In a similar vein, this class will study the ways in which cultural venues—performance events, museums, tourist sites, Vegas hotels and theme parks—curate and market stories, history and the arts to offer consumers an experience that keeps them coming back, and through these consumers attracts new markets.  In addition to Pine and Gilmore, we will read essays on tourism, consumer culture theory, and business school case studies. We will also conduct field research at various sites in the area.

Summer 2021

ENGL 5270 - Histories of Reading - Michael Edson

As book historian Robert Darnton observes, “reading remains the most difficult stage to study in the circuit that books follow." Literary criticism often assumes that audiences present and past processed books like scholars do today: they read closely, they read silently, and, most basically, they read them. Until recently, less attention has been paid to how interactions with reading matter (books, newspapers, blogs, etc.) differ along the lines of gender, class, religion, location. This course is a graduate introduction to the theories and methodologies associated with the disciplines seeking to understand these interactions: reading studies and histories of reading, which in turn overlap with other fields such as media studies, social history, and reader-response criticism. This course will consider reading as social practice, including all the ways books have and continue to be used in ways that have little to do with reading. We will also discuss the possibilities and limitations of the various evidences available to theorists and historians of reading: marginalia and reader marks; diaries; scrapbooks/commonplace books; educational guides and curricula; reviews; transcripts from book clubs and classrooms; and eye-tracking studies. We will discuss case studies of reading practice from the 16th to the 20th century. There will be hands-on library and archival trips/assignments. For the final project, students are encouraged to apply methods learned in this course to their own topics or fields.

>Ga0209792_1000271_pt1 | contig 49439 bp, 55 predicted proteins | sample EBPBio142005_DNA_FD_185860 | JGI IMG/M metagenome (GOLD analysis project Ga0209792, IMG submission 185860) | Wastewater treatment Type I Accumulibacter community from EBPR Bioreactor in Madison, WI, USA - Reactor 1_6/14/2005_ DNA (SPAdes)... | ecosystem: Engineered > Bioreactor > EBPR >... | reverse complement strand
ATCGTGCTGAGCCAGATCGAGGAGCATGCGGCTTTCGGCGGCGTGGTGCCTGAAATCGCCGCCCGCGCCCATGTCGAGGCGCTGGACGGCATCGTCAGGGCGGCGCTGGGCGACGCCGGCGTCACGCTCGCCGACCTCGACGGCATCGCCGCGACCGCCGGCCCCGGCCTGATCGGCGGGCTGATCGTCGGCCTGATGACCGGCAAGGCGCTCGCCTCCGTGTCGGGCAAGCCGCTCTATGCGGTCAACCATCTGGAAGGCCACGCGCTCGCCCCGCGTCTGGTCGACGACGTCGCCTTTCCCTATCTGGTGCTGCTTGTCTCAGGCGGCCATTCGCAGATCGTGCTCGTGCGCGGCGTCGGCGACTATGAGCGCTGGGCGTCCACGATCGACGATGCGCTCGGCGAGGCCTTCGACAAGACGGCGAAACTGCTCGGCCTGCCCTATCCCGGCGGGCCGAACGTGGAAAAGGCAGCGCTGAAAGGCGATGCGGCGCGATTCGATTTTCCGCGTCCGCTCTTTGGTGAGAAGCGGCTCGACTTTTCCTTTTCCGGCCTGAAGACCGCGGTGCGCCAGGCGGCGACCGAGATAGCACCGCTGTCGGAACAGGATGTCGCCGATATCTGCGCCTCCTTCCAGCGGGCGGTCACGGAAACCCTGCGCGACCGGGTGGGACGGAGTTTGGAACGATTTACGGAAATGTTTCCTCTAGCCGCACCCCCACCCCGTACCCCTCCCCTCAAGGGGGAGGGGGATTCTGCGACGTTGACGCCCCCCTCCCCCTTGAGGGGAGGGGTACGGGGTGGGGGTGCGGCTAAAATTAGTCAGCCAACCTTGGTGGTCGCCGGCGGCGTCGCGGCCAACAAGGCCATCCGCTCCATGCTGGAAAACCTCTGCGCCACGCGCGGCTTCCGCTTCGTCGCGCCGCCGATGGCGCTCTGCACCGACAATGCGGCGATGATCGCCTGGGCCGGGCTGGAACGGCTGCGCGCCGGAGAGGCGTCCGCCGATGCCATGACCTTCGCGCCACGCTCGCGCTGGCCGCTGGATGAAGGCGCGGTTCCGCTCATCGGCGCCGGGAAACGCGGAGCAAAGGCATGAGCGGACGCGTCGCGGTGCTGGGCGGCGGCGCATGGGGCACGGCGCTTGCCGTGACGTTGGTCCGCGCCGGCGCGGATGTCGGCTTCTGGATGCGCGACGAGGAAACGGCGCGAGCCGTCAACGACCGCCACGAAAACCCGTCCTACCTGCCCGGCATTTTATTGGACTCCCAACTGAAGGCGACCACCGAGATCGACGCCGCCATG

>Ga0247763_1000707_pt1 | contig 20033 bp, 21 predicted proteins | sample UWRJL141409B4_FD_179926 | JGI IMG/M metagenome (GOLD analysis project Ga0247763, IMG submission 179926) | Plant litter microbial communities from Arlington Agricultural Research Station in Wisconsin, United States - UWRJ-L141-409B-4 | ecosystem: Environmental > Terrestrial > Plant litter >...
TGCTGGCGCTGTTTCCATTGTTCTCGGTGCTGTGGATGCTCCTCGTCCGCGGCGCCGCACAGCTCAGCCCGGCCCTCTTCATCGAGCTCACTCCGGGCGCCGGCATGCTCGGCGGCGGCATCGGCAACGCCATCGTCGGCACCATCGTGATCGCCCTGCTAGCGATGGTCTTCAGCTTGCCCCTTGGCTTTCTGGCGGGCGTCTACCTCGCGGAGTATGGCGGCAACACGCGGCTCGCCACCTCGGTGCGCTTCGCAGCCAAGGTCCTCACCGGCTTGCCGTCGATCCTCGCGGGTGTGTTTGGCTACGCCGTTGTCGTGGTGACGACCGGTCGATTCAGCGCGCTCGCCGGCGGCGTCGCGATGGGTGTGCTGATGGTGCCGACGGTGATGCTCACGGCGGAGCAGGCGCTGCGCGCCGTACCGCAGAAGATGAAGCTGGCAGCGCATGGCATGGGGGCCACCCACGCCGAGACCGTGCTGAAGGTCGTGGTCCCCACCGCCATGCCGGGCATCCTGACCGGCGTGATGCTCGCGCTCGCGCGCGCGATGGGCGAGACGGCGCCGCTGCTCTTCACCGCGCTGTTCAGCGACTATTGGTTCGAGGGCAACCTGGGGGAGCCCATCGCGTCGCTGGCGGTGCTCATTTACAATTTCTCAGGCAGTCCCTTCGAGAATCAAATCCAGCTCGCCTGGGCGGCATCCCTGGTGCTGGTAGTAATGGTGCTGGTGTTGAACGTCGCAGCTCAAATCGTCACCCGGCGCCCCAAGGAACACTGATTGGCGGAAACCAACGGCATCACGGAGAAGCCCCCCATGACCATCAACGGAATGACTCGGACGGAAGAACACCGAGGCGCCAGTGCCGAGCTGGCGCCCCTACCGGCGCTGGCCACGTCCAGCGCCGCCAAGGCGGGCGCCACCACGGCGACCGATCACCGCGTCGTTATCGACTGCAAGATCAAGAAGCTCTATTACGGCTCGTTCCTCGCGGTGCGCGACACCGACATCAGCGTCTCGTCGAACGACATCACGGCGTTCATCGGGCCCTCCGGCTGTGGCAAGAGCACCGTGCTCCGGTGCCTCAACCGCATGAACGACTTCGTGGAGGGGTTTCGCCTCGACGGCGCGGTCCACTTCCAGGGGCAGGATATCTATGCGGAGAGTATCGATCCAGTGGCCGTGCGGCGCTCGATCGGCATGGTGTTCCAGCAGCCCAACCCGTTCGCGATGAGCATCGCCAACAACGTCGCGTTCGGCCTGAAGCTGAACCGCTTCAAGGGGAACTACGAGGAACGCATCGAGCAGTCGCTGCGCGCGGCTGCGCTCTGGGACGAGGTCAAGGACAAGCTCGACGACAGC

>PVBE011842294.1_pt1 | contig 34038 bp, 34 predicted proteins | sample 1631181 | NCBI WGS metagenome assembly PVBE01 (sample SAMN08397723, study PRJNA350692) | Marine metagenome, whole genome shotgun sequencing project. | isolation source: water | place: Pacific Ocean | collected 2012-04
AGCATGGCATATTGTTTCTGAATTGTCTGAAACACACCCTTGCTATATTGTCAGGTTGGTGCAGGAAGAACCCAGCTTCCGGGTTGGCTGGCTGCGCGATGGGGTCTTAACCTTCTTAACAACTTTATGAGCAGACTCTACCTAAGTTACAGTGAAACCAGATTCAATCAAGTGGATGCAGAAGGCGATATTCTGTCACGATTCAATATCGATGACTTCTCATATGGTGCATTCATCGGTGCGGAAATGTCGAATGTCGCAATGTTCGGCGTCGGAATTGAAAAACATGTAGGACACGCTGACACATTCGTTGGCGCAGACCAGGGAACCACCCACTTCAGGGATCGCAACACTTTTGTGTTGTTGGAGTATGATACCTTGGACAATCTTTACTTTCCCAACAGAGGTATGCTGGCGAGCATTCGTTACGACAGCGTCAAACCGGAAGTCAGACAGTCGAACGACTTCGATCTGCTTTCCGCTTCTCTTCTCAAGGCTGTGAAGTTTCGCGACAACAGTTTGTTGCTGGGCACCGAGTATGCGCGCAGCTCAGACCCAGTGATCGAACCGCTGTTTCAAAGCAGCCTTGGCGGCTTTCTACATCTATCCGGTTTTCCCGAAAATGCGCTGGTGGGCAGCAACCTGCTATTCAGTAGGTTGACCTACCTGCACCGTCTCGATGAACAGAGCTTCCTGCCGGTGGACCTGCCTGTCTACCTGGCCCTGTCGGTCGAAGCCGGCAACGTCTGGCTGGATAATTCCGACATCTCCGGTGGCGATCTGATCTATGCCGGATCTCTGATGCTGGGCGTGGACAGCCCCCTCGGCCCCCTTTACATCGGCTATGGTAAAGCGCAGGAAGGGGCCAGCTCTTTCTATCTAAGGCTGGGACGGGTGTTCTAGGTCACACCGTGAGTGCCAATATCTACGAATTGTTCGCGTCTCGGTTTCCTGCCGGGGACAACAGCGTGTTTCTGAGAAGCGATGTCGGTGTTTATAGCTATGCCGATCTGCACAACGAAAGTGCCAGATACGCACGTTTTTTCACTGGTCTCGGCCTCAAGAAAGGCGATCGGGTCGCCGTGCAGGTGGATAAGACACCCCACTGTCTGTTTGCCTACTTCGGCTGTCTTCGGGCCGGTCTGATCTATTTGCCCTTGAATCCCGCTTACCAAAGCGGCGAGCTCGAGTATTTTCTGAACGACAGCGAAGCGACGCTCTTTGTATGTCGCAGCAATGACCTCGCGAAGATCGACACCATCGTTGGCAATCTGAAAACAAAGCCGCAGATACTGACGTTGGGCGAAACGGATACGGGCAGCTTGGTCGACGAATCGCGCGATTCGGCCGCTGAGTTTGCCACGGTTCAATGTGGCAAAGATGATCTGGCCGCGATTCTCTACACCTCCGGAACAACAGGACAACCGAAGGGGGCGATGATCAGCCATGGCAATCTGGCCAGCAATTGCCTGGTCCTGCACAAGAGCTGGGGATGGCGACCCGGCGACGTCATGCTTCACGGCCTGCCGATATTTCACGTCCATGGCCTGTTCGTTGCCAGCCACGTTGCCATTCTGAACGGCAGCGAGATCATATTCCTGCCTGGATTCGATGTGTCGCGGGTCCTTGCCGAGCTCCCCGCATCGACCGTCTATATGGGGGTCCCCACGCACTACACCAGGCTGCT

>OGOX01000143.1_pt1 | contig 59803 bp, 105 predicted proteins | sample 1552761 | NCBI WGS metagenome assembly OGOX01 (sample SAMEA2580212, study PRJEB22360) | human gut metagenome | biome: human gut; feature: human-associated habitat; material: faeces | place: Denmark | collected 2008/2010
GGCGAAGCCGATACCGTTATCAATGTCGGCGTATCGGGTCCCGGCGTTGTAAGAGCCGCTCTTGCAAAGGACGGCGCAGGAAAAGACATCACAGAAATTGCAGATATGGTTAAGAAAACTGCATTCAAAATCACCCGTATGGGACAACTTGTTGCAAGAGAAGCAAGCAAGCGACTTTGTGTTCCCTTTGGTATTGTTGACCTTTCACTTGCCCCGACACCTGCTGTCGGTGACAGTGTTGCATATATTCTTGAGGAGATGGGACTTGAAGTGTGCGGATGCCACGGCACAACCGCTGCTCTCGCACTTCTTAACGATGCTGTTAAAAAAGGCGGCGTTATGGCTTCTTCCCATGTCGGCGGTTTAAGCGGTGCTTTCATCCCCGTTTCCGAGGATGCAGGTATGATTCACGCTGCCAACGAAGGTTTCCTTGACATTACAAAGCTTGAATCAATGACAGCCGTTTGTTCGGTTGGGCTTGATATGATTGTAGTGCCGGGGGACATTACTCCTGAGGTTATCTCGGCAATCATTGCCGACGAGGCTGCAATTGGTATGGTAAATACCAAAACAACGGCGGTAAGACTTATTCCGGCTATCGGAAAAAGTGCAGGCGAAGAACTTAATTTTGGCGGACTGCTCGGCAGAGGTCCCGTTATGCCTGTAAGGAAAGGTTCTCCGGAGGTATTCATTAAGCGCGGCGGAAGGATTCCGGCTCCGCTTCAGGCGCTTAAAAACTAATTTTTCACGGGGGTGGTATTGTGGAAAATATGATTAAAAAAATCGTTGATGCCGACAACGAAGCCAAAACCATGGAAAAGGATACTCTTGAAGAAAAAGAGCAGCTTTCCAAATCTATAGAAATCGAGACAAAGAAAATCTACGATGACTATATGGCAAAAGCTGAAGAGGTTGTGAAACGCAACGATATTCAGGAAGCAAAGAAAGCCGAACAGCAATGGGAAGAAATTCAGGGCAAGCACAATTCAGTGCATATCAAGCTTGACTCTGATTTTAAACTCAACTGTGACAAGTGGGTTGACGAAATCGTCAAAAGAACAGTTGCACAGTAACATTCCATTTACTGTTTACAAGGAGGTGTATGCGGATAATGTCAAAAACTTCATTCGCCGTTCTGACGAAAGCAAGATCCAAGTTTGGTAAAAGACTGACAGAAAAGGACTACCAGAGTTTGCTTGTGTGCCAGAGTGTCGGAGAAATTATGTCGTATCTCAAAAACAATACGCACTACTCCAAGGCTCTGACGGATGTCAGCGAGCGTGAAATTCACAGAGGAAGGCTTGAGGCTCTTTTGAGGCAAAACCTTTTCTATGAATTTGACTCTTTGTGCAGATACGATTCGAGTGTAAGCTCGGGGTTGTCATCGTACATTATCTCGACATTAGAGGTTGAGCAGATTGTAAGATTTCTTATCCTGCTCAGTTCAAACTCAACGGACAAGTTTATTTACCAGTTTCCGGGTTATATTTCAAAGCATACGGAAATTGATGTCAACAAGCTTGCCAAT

Fall 2021

ENGL 5600 - Rhetorical Genre Studies - Rick Fisher

You may think you already know something about literary genres, but what do you know about genres related to lab sciences, medical diagnosis, carpentry, and other such activities? This course introduces the field of Rhetorical Genre Studies, alongside related topics including systemic functional linguistics, academic literacies, and genre-based pedagogies. Students will leave with a knowledge of key concepts and frameworks (e.g., uptake, recurrence, genre ecologies) and will engage in a genre-based analysis of their independent or collaborative design. This course will also seek to challenge students' notions of the relationships among composition, literature, and literacy.

Spring 2022

ENGL 5320 - American Women Writers - Arielle Zibrak